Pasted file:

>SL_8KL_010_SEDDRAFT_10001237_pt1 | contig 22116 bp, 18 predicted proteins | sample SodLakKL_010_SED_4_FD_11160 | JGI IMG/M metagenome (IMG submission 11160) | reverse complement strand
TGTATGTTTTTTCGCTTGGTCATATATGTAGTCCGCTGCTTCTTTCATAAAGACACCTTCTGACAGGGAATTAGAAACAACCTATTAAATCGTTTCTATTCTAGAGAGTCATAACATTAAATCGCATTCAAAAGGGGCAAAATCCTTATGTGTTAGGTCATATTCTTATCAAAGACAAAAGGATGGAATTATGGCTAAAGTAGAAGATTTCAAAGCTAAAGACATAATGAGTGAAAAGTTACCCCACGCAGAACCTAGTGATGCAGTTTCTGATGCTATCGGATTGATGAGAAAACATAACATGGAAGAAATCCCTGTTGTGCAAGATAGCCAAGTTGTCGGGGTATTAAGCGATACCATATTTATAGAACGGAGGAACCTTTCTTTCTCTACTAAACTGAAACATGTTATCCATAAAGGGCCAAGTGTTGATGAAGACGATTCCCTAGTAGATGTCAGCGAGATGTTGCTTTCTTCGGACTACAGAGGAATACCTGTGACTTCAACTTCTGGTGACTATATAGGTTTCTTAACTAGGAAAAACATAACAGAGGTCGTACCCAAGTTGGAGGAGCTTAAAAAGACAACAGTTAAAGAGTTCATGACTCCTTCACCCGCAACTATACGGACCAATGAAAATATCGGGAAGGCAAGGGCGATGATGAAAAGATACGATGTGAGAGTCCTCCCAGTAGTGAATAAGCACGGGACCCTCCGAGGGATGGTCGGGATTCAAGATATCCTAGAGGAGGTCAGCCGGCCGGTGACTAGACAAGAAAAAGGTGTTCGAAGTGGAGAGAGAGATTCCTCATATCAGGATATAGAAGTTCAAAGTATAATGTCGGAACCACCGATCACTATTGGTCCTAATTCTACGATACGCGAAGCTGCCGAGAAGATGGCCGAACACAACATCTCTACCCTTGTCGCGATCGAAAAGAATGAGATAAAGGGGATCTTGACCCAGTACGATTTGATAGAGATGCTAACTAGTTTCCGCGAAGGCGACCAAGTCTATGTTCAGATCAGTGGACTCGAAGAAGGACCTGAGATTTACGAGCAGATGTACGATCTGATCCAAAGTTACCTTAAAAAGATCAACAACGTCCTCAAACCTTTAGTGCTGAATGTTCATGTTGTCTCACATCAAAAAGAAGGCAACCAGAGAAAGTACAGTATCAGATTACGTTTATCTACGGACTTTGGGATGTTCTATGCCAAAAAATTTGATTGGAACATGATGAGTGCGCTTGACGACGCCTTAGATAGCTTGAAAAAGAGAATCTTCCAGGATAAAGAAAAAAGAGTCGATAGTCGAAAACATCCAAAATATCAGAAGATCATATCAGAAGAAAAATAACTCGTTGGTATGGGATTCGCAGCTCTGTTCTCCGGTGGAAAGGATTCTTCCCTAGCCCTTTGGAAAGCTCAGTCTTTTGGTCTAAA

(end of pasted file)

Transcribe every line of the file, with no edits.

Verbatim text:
>SL_8KL_010_SEDDRAFT_10001237_pt1 | contig 22116 bp, 18 predicted proteins | sample SodLakKL_010_SED_4_FD_11160 | JGI IMG/M metagenome (IMG submission 11160) | reverse complement strand
TGTATGTTTTTTCGCTTGGTCATATATGTAGTCCGCTGCTTCTTTCATAAAGACACCTTCTGACAGGGAATTAGAAACAACCTATTAAATCGTTTCTATTCTAGAGAGTCATAACATTAAATCGCATTCAAAAGGGGCAAAATCCTTATGTGTTAGGTCATATTCTTATCAAAGACAAAAGGATGGAATTATGGCTAAAGTAGAAGATTTCAAAGCTAAAGACATAATGAGTGAAAAGTTACCCCACGCAGAACCTAGTGATGCAGTTTCTGATGCTATCGGATTGATGAGAAAACATAACATGGAAGAAATCCCTGTTGTGCAAGATAGCCAAGTTGTCGGGGTATTAAGCGATACCATATTTATAGAACGGAGGAACCTTTCTTTCTCTACTAAACTGAAACATGTTATCCATAAAGGGCCAAGTGTTGATGAAGACGATTCCCTAGTAGATGTCAGCGAGATGTTGCTTTCTTCGGACTACAGAGGAATACCTGTGACTTCAACTTCTGGTGACTATATAGGTTTCTTAACTAGGAAAAACATAACAGAGGTCGTACCCAAGTTGGAGGAGCTTAAAAAGACAACAGTTAAAGAGTTCATGACTCCTTCACCCGCAACTATACGGACCAATGAAAATATCGGGAAGGCAAGGGCGATGATGAAAAGATACGATGTGAGAGTCCTCCCAGTAGTGAATAAGCACGGGACCCTCCGAGGGATGGTCGGGATTCAAGATATCCTAGAGGAGGTCAGCCGGCCGGTGACTAGACAAGAAAAAGGTGTTCGAAGTGGAGAGAGAGATTCCTCATATCAGGATATAGAAGTTCAAAGTATAATGTCGGAACCACCGATCACTATTGGTCCTAATTCTACGATACGCGAAGCTGCCGAGAAGATGGCCGAACACAACATCTCTACCCTTGTCGCGATCGAAAAGAATGAGATAAAGGGGATCTTGACCCAGTACGATTTGATAGAGATGCTAACTAGTTTCCGCGAAGGCGACCAAGTCTATGTTCAGATCAGTGGACTCGAAGAAGGACCTGAGATTTACGAGCAGATGTACGATCTGATCCAAAGTTACCTTAAAAAGATCAACAACGTCCTCAAACCTTTAGTGCTGAATGTTCATGTTGTCTCACATCAAAAAGAAGGCAACCAGAGAAAGTACAGTATCAGATTACGTTTATCTACGGACTTTGGGATGTTCTATGCCAAAAAATTTGATTGGAACATGATGAGTGCGCTTGACGACGCCTTAGATAGCTTGAAAAAGAGAATCTTCCAGGATAAAGAAAAAAGAGTCGATAGTCGAAAACATCCAAAATATCAGAAGATCATATCAGAAGAAAAATAACTCGTTGGTATGGGATTCGCAGCTCTGTTCTCCGGTGGAAAGGATTCTTCCCTAGCCCTTTGGAAAGCTCAGTCTTTTGGTCTAAA